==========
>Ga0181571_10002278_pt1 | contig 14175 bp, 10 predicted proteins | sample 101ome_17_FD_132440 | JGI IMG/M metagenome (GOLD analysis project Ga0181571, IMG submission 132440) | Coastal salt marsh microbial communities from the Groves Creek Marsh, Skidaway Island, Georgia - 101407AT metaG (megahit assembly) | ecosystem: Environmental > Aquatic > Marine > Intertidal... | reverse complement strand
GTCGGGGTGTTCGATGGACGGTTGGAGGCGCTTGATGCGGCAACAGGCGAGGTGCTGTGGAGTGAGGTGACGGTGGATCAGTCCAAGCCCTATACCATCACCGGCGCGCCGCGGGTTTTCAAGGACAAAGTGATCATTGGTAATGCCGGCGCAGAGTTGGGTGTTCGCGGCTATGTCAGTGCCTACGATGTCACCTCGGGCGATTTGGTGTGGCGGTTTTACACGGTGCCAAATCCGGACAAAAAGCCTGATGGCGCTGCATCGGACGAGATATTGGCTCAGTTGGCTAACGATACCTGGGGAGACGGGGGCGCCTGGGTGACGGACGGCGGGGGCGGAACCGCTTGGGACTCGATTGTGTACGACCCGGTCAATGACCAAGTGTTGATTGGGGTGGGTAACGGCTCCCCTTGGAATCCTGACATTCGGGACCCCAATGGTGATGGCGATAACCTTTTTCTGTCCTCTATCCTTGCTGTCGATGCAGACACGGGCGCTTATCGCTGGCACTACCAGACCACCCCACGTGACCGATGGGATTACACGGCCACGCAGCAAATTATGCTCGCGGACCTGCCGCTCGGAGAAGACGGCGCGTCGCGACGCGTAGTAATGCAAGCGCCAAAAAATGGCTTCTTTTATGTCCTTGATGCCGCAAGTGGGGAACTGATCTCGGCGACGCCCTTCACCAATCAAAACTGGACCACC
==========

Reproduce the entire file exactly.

>Ga0181571_10002278_pt1 | contig 14175 bp, 10 predicted proteins | sample 101ome_17_FD_132440 | JGI IMG/M metagenome (GOLD analysis project Ga0181571, IMG submission 132440) | Coastal salt marsh microbial communities from the Groves Creek Marsh, Skidaway Island, Georgia - 101407AT metaG (megahit assembly) | ecosystem: Environmental > Aquatic > Marine > Intertidal... | reverse complement strand
GTCGGGGTGTTCGATGGACGGTTGGAGGCGCTTGATGCGGCAACAGGCGAGGTGCTGTGGAGTGAGGTGACGGTGGATCAGTCCAAGCCCTATACCATCACCGGCGCGCCGCGGGTTTTCAAGGACAAAGTGATCATTGGTAATGCCGGCGCAGAGTTGGGTGTTCGCGGCTATGTCAGTGCCTACGATGTCACCTCGGGCGATTTGGTGTGGCGGTTTTACACGGTGCCAAATCCGGACAAAAAGCCTGATGGCGCTGCATCGGACGAGATATTGGCTCAGTTGGCTAACGATACCTGGGGAGACGGGGGCGCCTGGGTGACGGACGGCGGGGGCGGAACCGCTTGGGACTCGATTGTGTACGACCCGGTCAATGACCAAGTGTTGATTGGGGTGGGTAACGGCTCCCCTTGGAATCCTGACATTCGGGACCCCAATGGTGATGGCGATAACCTTTTTCTGTCCTCTATCCTTGCTGTCGATGCAGACACGGGCGCTTATCGCTGGCACTACCAGACCACCCCACGTGACCGATGGGATTACACGGCCACGCAGCAAATTATGCTCGCGGACCTGCCGCTCGGAGAAGACGGCGCGTCGCGACGCGTAGTAATGCAAGCGCCAAAAAATGGCTTCTTTTATGTCCTTGATGCCGCAAGTGGGGAACTGATCTCGGCGACGCCCTTCACCAATCAAAACTGGACCACC